UPDATE: Buttigieg campaign Press Secretary Chris Meagher responded Sunday to a list of questions from TYT. "These unsubstantiated allegations and rumors are too far-fetched to merit a response," Meagher wrote. Meagher reiterated Buttigieg's statement that he has not listened to the tapes and that he demoted Chief Boykins after losing confidence in him. Meagher did not explicitly address the claim that Buttigieg fired a city attorney for failing to head off the Board of Public Safety's request that state police investigate a controversial 2013 incident involving South Bend police, but said the mayor stood by the board's decision. Meagher's full statement appears at the bottom of this article.
A legal settlement signed by South Bend, Indiana, Mayor Pete Buttigieg required a fired city employee not to reveal what she heard on secret tapes of police racism because it “might have a negative impact on ongoing or future prosecutions,” according to a copy of the document obtained by The Young Turks.
TYT has also learned that Buttigieg, now a presidential contender, allegedly fired another city employee one year later for failing to “deep six” a separate investigation into another police incident involving race, according to the former head of South Bend’s Board of Public Safety.
Over the course of several days in South Bend, multiple sources shared with TYT allegations of wrongdoing, including racism, by both the South Bend Police Department (SBPD) and the county’s homicide unit. Much of it, but not all, predated Buttigieg's mayoralty. In response to an email Friday with questions regarding allegations cited in this article, a spokesperson for Buttigieg’s presidential campaign wrote, “This is a lot that is going to take awhile to sort out.”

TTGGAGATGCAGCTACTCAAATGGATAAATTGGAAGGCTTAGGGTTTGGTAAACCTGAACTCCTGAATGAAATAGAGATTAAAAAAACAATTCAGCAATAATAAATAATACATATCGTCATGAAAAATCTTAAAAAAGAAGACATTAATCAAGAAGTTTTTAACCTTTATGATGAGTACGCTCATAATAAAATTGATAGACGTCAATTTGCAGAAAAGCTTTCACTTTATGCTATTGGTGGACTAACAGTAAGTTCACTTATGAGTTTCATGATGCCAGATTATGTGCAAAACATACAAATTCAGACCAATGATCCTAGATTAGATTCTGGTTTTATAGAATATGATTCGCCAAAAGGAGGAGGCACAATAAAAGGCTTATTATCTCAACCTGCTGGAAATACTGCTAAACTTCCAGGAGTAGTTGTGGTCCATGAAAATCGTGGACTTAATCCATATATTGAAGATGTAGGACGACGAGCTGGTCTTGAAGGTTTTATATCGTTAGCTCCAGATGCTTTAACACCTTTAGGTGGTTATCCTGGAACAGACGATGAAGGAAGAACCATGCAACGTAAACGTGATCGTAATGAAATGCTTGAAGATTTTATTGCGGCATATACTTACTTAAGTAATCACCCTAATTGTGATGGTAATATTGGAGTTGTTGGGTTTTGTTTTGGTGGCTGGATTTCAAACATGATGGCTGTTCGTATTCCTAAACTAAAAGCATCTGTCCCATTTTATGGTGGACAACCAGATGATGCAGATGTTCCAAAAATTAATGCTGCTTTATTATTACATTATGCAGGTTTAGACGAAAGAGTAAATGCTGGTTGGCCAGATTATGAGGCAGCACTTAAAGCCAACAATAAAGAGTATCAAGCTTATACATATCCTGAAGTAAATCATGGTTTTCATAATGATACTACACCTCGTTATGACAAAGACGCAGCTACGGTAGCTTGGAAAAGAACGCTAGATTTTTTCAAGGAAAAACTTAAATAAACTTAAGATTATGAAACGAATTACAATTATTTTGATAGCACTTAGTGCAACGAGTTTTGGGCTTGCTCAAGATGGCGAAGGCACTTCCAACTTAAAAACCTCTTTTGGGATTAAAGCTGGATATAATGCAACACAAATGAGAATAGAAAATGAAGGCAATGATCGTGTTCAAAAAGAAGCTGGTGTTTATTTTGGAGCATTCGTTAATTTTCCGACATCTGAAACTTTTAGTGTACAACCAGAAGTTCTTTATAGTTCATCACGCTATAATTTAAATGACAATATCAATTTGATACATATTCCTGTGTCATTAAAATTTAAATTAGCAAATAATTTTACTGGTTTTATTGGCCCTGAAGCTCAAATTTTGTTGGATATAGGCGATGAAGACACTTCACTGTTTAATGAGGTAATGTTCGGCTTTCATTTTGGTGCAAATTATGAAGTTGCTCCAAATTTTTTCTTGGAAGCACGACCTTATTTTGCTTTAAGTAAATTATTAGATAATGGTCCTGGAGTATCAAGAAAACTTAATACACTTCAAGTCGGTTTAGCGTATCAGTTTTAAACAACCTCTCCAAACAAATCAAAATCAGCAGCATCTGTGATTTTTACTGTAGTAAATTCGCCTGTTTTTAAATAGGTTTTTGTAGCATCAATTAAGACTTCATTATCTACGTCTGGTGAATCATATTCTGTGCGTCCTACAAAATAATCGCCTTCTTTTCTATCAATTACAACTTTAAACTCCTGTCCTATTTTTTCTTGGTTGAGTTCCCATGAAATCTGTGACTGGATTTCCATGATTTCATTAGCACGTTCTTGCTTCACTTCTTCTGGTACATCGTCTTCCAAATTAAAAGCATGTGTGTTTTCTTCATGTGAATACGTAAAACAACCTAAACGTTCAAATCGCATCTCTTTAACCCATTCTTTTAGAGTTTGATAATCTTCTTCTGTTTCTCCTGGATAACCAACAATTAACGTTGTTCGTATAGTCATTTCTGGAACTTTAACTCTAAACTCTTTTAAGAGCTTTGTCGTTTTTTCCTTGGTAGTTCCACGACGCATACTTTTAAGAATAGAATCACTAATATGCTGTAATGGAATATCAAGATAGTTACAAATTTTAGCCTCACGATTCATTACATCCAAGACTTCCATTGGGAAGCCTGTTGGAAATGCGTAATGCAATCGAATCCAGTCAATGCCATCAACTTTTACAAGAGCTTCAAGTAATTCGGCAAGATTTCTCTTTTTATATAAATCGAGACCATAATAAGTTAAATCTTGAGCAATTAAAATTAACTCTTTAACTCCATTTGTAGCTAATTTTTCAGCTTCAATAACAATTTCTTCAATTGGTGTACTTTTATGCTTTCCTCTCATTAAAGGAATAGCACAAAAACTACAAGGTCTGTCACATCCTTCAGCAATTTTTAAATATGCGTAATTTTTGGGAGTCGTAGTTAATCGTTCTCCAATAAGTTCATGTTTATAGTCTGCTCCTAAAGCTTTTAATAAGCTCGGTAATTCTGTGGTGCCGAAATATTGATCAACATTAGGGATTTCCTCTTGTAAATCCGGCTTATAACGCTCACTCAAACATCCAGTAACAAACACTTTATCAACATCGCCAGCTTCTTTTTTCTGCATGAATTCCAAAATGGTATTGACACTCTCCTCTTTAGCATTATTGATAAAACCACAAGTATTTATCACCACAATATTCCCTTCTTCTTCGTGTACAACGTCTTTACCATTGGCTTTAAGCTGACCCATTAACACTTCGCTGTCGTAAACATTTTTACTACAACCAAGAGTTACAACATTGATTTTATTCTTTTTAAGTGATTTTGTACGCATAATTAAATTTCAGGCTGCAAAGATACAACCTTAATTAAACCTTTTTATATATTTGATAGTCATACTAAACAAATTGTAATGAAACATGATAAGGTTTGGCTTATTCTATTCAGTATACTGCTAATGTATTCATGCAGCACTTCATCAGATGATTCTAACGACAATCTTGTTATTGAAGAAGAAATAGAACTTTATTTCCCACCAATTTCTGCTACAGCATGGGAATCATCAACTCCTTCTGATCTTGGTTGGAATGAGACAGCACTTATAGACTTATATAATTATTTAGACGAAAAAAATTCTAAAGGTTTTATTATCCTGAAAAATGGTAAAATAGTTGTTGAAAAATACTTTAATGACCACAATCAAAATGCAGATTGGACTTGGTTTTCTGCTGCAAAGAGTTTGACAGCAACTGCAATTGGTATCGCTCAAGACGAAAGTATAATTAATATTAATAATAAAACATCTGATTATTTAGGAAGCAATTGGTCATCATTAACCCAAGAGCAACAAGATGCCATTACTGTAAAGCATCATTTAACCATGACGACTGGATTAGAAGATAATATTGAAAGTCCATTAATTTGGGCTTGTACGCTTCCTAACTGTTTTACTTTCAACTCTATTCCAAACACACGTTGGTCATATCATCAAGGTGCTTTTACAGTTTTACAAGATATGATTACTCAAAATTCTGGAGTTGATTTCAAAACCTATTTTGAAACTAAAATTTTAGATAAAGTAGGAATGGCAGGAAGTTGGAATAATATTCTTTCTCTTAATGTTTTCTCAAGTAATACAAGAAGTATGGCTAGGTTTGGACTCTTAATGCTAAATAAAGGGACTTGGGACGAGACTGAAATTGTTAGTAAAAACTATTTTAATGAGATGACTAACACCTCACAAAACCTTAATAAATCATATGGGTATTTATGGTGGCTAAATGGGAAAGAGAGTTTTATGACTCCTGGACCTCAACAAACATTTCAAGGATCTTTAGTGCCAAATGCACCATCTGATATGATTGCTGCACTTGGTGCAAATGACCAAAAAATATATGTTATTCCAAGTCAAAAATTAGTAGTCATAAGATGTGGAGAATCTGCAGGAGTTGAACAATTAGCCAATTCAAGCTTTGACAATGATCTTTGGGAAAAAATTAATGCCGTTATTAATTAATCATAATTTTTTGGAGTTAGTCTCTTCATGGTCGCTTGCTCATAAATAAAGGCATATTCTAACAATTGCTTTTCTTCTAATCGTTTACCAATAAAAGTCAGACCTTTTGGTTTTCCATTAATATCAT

In the case of the tapes, Buttigieg does not appear to have publicly cited protecting prosecutions as a rationale for keeping the tapes secret. Instead, the mayor has said that releasing the tapes would violate federal wiretapping laws, because the police say they were taped unwittingly.
Scott Duerring, the former attorney for the woman who heard the tapes, told TYT that his understanding of the settlement’s language was that it was intended to protect only legitimate law-enforcement activities.
The tapes and other incidents have complicated Buttigieg’s relationships with the black community and his own police department since early in his tenure. Just three months in office, he initially fired but then instead demoted his black chief of police, Darryl Boykins, for his handling of the tapes issue and then fired the woman who first reported the use of racist language.
It’s not clear whether Buttigieg tried to identify or root out racism or corruption in the SBPD after the tapes scandal. Duerring told TYT, “There was never any attempt” by the city to learn about racist police rhetoric from the woman who heard the tapes.
And one officer alleged to have used racist language has continued to enjoy the support of some of Buttigieg’s most important backers. In his 2018 race for county sheriff, that officer’s biggest donors included top Buttigieg supporters and the lawyer Buttigieg brought in to handle the tapes case, according to campaign finance forms.
In his book, Buttigieg refers to reports of racist language on the police tapes, saying, “Infuriatingly, I had no way of finding out if this was actually true.”
However, accounts of South Bend police using racist language were shared with TYT by multiple sources — black and white — ranging from former local officials, police and other law enforcement, to a recovering drug addict who had run-ins with the police.